(make.info)Static Usage


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Syntax of Static Pattern Rules
------------------------------

   Here is the syntax of a static pattern rule:

     TARGETS ...: TARGET-PATTERN: DEP-PATTERNS ...
             COMMANDS
             ...

The TARGETS list specifies the targets that the rule applies to.  The
targets can contain wildcard characters, just like the targets of
ordinary rules (*note Using Wildcard Characters in File Names:
Wildcards.).

   The TARGET-PATTERN and DEP-PATTERNS say how to compute the
dependencies of each target.  Each target is matched against the
TARGET-PATTERN to extract a part of the target name, called the "stem".
This stem is substituted into each of the DEP-PATTERNS to make the
dependency names (one from each DEP-PATTERN).

   Each pattern normally contains the character `%' just once.  When the
TARGET-PATTERN matches a target, the `%' can match any part of the
target name; this part is called the "stem".  The rest of the pattern
must match exactly.  For example, the target `foo.o' matches the
pattern `%.o', with `foo' as the stem.  The targets `foo.c' and
`foo.out' do not match that pattern.

   The dependency names for each target are made by substituting the
stem for the `%' in each dependency pattern.  For example, if one
dependency pattern is `%.c', then substitution of the stem `foo' gives
the dependency name `foo.c'.  It is legitimate to write a dependency
pattern that does not contain `%'; then this dependency is the same for
all targets.

   `%' characters in pattern rules can be quoted with preceding
backslashes (`\').  Backslashes that would otherwise quote `%'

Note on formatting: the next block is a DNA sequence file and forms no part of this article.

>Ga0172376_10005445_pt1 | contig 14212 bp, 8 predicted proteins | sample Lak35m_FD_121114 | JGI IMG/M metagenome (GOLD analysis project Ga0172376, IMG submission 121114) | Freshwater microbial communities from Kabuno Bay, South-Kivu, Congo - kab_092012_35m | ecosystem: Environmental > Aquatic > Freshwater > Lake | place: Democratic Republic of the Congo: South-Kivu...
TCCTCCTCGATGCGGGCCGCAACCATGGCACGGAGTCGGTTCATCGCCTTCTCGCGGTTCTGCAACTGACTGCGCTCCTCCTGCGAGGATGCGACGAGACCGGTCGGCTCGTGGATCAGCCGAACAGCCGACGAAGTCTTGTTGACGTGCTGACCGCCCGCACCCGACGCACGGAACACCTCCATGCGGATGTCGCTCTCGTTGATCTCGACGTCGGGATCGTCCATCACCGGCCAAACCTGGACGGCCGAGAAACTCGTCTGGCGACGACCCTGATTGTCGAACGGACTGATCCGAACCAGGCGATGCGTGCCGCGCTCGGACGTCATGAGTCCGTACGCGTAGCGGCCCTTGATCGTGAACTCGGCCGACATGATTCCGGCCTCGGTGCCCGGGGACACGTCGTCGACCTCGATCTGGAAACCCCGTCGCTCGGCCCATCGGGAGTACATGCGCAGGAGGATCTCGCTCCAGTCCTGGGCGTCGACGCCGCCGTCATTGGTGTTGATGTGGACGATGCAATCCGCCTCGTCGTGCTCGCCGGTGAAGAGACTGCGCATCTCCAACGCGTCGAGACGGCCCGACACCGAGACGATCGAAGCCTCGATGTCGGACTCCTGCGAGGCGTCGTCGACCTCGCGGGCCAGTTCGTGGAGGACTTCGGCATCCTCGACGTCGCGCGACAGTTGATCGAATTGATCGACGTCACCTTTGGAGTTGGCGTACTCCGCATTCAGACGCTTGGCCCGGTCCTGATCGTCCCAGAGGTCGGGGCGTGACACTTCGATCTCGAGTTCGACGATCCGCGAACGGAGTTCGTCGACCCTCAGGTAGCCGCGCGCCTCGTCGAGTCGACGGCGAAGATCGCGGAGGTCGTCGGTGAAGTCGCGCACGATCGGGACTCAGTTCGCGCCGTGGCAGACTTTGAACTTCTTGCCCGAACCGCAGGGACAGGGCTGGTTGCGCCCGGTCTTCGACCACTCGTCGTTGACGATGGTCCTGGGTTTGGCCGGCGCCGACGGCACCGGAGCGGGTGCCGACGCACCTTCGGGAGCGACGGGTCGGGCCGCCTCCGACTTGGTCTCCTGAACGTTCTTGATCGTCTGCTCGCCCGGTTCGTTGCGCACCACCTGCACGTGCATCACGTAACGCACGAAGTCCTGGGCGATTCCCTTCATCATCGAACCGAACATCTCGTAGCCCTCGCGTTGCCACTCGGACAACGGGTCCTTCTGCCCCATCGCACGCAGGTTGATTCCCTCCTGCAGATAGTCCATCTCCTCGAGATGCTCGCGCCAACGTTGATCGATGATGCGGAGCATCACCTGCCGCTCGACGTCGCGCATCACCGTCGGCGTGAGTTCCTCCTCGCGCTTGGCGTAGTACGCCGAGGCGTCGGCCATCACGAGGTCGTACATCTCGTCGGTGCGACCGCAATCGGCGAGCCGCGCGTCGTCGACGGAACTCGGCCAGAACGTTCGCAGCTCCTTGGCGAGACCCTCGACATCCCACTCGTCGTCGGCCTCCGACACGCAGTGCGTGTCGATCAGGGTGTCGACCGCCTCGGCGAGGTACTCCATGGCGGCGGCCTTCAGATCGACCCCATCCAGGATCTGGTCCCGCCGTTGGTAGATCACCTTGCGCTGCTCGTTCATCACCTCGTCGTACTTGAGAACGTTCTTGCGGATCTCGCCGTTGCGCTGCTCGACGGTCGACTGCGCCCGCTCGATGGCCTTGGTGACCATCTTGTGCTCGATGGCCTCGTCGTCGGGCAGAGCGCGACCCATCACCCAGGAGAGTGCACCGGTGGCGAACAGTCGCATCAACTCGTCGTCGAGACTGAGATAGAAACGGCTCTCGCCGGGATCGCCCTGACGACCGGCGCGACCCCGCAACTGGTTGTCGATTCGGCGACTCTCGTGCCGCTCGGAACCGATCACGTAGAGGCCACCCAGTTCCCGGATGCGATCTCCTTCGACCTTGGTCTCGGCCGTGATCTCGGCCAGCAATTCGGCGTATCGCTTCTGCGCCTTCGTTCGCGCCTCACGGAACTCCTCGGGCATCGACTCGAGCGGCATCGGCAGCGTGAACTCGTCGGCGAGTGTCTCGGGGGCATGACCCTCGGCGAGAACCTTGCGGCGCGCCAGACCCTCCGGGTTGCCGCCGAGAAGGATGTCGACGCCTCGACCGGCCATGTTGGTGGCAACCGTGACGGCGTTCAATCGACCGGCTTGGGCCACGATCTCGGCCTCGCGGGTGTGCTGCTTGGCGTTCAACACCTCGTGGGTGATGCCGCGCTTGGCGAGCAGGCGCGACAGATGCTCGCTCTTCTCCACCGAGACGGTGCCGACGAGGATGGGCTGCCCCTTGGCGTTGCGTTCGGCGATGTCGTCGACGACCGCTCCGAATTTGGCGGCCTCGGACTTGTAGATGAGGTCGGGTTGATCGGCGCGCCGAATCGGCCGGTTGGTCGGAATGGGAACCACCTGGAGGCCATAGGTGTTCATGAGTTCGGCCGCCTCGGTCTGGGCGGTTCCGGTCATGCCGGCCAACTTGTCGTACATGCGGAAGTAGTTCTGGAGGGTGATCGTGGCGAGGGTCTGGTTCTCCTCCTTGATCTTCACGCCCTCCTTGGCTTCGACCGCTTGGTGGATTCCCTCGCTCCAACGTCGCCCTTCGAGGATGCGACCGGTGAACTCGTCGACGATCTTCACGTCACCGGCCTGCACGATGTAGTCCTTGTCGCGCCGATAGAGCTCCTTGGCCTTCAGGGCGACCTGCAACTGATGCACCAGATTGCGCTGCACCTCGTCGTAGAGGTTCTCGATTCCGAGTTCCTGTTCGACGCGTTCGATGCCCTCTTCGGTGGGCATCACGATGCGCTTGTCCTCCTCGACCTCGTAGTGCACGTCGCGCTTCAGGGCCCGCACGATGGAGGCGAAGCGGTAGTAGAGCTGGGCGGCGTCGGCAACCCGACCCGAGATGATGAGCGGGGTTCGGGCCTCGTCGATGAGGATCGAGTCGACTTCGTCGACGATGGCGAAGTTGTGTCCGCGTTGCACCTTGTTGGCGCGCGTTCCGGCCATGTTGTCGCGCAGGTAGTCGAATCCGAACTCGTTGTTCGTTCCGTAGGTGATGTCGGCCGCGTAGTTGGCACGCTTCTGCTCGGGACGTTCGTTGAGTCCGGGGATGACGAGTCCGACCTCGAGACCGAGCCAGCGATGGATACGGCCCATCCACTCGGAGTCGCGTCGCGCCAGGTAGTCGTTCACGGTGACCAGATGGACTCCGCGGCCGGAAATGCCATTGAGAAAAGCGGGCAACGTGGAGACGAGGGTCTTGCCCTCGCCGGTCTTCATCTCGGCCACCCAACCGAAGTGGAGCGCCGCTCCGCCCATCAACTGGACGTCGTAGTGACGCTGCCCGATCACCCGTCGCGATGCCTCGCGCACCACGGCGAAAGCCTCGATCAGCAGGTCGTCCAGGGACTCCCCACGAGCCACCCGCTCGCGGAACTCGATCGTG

characters can be quoted with more backslashes.  Backslashes that quote
`%' characters or other backslashes are removed from the pattern before
it is compared to file names or has a stem substituted into it.
Backslashes that are not in danger of quoting `%' characters go
unmolested.  For example, the pattern `the\%weird\\%pattern\\' has
`the%weird\' preceding the operative `%' character, and `pattern\\'
following it.  The final two backslashes are left alone because they
cannot affect any `%' character.

   Here is an example, which compiles each of `foo.o' and `bar.o' from
the corresponding `.c' file:

     objects = foo.o bar.o
     
     $(objects): %.o: %.c
             $(CC) -c $(CFLAGS) $< -o $@

Here `$<' is the automatic variable that holds the name of the
dependency and `$@' is the automatic variable that holds the name of
the target; see Note: Automatic Variables.

   Each target specified must match the target pattern; a warning is
issued for each target that does not.  If you have a list of files,
only some of which will match the pattern, you can use the `filter'
function to remove nonmatching file names (Note: Functions for String
Substitution and Analysis.):

     files = foo.elc bar.o lose.o
     
     $(filter %.o,$(files)): %.o: %.c
             $(CC) -c $(CFLAGS) $< -o $@
     $(filter %.elc,$(files)): %.elc: %.el
             emacs -f batch-byte-compile $<

In this example the result of `$(filter %.o,$(files))' is `bar.o
lose.o', and the first static pattern rule causes each of these object
files to be updated by compiling the corresponding C source file.  The
result of `$(filter %.elc,$(files))' is `foo.elc', so that file is made
from `foo.el'.

   Another example shows how to use `$*' in static pattern rules:

     bigoutput littleoutput : %output : text.g
             generate text.g -$* > $@

When the `generate' command is run, `$*' will expand to the stem,
either `big' or `little'.


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